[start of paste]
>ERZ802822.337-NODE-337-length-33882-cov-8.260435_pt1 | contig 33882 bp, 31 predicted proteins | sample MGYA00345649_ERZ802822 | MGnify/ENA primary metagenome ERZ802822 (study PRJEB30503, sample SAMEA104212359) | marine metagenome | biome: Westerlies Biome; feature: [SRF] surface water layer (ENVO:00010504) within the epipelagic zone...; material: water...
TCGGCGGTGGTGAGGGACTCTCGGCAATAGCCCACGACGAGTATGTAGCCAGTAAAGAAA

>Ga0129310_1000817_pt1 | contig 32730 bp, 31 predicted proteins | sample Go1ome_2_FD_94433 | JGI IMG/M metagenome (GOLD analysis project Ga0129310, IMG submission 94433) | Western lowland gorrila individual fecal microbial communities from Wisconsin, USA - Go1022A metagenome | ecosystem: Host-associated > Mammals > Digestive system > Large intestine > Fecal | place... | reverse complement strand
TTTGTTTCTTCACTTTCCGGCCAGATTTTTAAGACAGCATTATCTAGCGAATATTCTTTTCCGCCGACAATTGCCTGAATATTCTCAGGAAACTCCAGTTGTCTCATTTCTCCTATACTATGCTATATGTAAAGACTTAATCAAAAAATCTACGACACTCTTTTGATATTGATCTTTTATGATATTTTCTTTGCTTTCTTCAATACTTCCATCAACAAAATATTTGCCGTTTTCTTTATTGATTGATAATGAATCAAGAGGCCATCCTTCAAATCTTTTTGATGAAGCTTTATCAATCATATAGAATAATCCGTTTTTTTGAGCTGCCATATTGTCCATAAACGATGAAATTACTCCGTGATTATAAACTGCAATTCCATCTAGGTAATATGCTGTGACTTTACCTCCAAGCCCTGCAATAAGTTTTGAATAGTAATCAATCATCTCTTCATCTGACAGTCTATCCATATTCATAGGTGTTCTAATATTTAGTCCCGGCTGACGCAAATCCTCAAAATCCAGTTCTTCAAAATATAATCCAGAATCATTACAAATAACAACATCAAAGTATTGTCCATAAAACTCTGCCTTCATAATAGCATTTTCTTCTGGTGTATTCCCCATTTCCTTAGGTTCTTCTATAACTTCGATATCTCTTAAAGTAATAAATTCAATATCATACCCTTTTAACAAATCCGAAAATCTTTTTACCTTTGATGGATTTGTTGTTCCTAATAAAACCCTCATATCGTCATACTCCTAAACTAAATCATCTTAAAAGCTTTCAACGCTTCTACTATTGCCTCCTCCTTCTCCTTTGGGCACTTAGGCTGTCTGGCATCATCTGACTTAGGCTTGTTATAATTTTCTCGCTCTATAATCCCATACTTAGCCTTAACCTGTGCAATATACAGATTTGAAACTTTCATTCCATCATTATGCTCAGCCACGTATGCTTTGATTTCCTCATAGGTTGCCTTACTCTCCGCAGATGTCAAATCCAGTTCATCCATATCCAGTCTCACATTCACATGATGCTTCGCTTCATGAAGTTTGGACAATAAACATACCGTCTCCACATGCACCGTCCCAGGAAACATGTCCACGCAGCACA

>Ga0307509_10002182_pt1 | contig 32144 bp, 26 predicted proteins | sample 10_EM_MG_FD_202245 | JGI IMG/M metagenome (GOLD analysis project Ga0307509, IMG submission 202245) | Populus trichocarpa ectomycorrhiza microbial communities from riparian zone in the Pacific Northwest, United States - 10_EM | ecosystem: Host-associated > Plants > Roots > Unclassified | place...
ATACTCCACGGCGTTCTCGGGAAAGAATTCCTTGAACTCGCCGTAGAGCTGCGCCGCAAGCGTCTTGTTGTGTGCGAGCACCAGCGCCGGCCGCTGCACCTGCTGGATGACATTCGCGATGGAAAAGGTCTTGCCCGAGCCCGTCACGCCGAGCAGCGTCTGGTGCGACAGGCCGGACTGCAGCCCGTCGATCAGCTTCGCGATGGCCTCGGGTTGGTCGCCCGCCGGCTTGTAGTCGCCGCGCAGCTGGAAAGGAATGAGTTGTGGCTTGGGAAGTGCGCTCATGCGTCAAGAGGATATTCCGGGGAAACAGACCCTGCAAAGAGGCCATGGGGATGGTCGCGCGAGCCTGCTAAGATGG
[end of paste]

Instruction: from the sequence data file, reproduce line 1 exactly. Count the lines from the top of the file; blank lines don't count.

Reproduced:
>ERZ802822.337-NODE-337-length-33882-cov-8.260435_pt1 | contig 33882 bp, 31 predicted proteins | sample MGYA00345649_ERZ802822 | MGnify/ENA primary metagenome ERZ802822 (study PRJEB30503, sample SAMEA104212359) | marine metagenome | biome: Westerlies Biome; feature: [SRF] surface water layer (ENVO:00010504) within the epipelagic zone...; material: water...